It took a long time to get a position from the Omega system and 20m depth is basically on the surface for a sub.
Omega was indeed used by US Navy submarines, as this (caution: large document) makes clear. There was no need for the submarine to rise to 20m, a long-wire antenna (also used for communications) could be floated up towards the surface. Ironically Omega was made redundant by higher-accuracy IRS's in the 70's and 80's and several Omega stations were converted for communications use.

Yes, there are hyper accurate maps that are used in navigation, it just requires the sub to ping with SONAR, giving away its position.
....which is why many navies operate "geophysical research vessels" to produce detailed gravimetric and magnetometric maps, not as accurate as bathymetry perhaps but completely passive. Of course a lot of important scientific results were also generated.

The gear required to measure the acceleration due to gravity to a fraction of a percent in a surface vessel subject to wave motion has to be seen to be believed.

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Old 9th May 2019, 18:41
  #48 (permalink)  
 
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Perhaps hoss183 really doesn't understand that the value or Cosine Latitude diminishes towards the true poles.

In fact I don't think he understands as much as he would like us to think.

Our inertial platform would work at the poles, but alignment north of about 78-80N took eons.
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Old 10th May 2019, 03:53
  #49 (permalink)  
 
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A few more tidbits on the submarine voyages --

A 4 page article in Popular Science in 1959, "How the Nautilus Hit the Bull's-Eye at the Pole":

North American Aviation retirees' newsletter (9 MB file). Article starting on pg. 4 with a technician's log of his trip under the pole aboard the USS Skate, taking place at the same time as the Nautilus voyage.

AIAA paper on N6A, free page 1, all others pay cash:

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Old 10th May 2019, 07:46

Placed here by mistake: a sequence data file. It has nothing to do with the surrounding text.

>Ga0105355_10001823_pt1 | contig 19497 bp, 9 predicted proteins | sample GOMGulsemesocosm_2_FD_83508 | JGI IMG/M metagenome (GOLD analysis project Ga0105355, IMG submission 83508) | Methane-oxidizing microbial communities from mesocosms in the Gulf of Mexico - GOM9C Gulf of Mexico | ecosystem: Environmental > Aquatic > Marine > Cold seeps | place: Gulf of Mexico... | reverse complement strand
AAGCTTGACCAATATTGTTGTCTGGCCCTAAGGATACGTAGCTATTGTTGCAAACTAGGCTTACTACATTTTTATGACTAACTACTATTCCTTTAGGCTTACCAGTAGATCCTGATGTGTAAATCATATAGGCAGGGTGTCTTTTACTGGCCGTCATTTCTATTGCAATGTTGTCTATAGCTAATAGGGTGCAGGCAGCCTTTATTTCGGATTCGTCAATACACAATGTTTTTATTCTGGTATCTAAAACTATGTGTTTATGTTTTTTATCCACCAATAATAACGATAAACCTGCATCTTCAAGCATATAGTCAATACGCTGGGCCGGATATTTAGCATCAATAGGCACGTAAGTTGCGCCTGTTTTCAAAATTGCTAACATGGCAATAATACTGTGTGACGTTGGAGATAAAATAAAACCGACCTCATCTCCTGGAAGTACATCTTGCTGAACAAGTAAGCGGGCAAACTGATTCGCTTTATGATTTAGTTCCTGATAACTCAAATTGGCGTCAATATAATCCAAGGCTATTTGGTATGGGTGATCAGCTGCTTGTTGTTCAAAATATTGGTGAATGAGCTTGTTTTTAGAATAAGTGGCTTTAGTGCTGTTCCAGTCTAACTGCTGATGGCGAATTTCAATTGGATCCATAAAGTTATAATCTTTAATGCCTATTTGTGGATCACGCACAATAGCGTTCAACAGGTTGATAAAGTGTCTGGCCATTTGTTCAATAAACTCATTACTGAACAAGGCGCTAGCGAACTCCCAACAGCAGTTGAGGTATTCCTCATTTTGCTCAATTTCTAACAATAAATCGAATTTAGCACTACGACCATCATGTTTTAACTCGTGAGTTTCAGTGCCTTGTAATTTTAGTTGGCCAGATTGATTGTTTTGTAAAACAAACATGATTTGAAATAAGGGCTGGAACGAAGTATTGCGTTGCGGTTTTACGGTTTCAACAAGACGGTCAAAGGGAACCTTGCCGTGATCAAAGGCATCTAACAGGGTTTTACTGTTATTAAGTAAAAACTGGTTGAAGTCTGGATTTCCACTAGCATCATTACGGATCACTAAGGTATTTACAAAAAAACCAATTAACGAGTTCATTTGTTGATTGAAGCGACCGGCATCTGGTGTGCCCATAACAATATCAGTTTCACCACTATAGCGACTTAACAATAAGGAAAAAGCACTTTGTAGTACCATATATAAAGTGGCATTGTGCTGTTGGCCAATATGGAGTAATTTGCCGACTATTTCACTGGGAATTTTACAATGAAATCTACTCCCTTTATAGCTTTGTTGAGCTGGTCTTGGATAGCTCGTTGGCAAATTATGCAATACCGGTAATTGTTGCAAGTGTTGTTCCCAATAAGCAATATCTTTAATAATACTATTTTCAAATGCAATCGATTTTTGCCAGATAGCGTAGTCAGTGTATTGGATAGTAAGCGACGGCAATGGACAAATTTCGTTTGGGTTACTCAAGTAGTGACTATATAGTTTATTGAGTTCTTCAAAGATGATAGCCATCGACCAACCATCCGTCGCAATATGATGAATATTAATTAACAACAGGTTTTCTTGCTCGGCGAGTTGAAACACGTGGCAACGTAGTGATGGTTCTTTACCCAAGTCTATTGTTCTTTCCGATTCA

#50 (permalink)  
 
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DC10 polar flights 1980s

I had the "honour" of doing our first flight over the pole.
it would have been in the extended range version as fuel was tight and we often planned Fairbanks with technical onroute diversion to our destination of Anchorage.
Dispatch was excited and the over the top route was only a couple of minutes longer than minimum time.
The INS took 12 minutes to initialize including loading the route from a betamax size cassette.
I do not remember any lattitude restriction wrt initialization.
Above 65? we had to go to polar navigation which split the two fms displays, the computers worked on individually calculated position rather than median and we were not allowed to take out the nav mode on the autopilot.
All went well until we crossed the pole with my display showing a normal indication to the next waypoint (328?nm) whilst the captains showed a track which deviated approximately 30 degrees.
I tried "direct to" on both key pads but was still left with a large track split. Fortunately we had been watching a large moon in the night sky so we had some sort of heading reference.
I checked the triple lat long displays which all were fairly similar and decided with the skipper and engineers blessing that I would ignore SOP, take out nav and manually intercept the meridian. When we reached the next waypoint everything went back to normal.